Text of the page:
Court blocks 'discriminatory' North Carolina voter ID law

This photo taken March 15, 2016, shows a NC Voter ID rules posted at the door of the voting station at the Alamance Fire Station in Greensboro, N.C. A federal appeals court on Friday, July 29, 2016, blocked a North Carolina law that required voters to produce photo identification and follow other rules disproportionately affecting minorities, finding that the law was intended to make it harder for blacks to vote in the presidential battleground state. (Andrew Krech/News & Record via AP)

RALEIGH, N.C. (AP) - A federal appeals court on Friday blocked a North Carolina law that required voters to produce photo identification and follow other rules disproportionately affecting minorities, finding that the law was intended to make it harder for blacks to vote in the presidential battleground state.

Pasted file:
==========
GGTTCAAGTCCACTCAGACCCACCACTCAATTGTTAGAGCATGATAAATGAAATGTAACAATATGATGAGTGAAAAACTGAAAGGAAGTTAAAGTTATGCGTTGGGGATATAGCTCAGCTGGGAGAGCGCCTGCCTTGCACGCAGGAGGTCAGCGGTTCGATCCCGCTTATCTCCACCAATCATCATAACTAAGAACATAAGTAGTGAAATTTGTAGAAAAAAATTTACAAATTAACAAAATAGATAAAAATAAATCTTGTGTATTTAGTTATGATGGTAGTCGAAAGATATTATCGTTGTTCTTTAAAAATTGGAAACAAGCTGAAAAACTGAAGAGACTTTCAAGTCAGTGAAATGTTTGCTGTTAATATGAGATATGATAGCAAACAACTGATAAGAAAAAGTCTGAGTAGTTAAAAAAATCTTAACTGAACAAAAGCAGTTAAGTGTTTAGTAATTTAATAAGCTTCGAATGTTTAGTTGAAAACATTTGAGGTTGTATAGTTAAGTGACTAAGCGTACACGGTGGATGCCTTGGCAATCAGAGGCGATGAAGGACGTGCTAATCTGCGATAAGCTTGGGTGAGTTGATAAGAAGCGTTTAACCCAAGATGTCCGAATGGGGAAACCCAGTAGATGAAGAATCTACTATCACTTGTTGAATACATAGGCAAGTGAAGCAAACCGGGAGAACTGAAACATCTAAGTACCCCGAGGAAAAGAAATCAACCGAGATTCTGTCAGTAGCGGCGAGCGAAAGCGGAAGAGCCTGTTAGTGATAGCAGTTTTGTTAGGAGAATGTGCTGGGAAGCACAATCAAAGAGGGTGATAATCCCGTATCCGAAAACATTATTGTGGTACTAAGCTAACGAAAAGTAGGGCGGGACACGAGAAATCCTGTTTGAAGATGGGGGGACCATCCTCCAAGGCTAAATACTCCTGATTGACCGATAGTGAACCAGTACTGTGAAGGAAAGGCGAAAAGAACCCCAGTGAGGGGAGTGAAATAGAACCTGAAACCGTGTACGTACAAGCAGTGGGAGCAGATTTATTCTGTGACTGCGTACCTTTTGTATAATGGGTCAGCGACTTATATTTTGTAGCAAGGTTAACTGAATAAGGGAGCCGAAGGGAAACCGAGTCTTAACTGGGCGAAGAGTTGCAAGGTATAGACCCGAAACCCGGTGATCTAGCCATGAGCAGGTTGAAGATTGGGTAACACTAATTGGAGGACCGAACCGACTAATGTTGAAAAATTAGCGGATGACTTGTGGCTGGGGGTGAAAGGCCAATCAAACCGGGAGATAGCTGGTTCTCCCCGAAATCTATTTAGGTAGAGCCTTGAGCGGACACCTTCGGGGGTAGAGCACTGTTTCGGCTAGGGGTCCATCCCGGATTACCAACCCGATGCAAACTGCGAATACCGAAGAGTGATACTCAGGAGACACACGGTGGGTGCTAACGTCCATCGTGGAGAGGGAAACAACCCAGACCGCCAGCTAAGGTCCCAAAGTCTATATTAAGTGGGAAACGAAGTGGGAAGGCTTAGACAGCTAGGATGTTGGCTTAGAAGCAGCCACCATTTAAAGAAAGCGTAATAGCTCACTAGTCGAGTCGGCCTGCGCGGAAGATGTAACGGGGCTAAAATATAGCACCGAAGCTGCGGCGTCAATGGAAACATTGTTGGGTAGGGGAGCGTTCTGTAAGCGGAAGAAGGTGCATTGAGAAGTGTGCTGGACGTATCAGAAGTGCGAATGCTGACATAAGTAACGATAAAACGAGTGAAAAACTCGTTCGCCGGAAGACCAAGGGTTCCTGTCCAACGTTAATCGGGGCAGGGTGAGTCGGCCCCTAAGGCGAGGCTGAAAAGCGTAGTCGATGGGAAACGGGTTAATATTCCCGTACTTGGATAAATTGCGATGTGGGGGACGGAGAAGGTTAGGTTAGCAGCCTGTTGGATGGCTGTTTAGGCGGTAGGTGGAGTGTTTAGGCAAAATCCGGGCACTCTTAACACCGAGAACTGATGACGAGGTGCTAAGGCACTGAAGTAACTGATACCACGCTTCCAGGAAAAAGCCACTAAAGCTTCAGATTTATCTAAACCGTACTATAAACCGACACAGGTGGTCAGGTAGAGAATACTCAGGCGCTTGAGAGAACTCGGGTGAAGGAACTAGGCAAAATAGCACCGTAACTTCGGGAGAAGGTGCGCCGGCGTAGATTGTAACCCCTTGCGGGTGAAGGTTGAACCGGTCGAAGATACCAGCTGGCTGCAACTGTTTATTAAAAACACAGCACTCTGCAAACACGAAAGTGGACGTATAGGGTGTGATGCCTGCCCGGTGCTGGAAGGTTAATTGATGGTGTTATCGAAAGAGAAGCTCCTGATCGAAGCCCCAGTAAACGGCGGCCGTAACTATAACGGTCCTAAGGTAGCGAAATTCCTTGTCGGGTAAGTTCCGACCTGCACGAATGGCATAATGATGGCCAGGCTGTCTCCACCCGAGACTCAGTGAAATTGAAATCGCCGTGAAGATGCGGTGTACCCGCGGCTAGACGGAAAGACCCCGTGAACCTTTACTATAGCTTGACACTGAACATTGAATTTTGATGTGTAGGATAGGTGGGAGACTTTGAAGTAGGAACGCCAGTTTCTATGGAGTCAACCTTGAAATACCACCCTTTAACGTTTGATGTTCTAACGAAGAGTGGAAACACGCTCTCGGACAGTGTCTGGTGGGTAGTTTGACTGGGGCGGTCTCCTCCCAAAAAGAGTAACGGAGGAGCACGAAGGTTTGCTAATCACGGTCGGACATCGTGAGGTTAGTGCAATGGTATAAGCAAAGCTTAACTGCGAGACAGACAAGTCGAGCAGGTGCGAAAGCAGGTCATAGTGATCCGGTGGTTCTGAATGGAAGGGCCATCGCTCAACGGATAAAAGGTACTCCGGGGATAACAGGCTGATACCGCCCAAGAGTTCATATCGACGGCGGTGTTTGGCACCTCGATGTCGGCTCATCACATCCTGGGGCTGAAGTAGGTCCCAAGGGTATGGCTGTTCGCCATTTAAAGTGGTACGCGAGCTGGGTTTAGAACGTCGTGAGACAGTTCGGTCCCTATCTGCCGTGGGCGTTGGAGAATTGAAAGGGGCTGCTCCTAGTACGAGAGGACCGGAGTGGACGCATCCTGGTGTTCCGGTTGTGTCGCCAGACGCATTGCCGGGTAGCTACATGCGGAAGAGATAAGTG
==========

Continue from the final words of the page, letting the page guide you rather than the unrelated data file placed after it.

The Virginia-based 4th Circuit Court of Appeals declared that the measures violated the Constitution and the federal Voting Rights Act by targeting black voters "with almost surgical precision." It marks the third ruling in less than two weeks against voter ID laws after court decisions regarding Texas and Wisconsin.

Friday's opinion from a three-judge panel states that "the legislature enacted one of the largest restrictions of the franchise in modern North Carolina history" when it rewrote voting laws in 2013.

The appeals court also dismissed arguments by Republican lawmakers that the law was aimed at preventing voter fraud.

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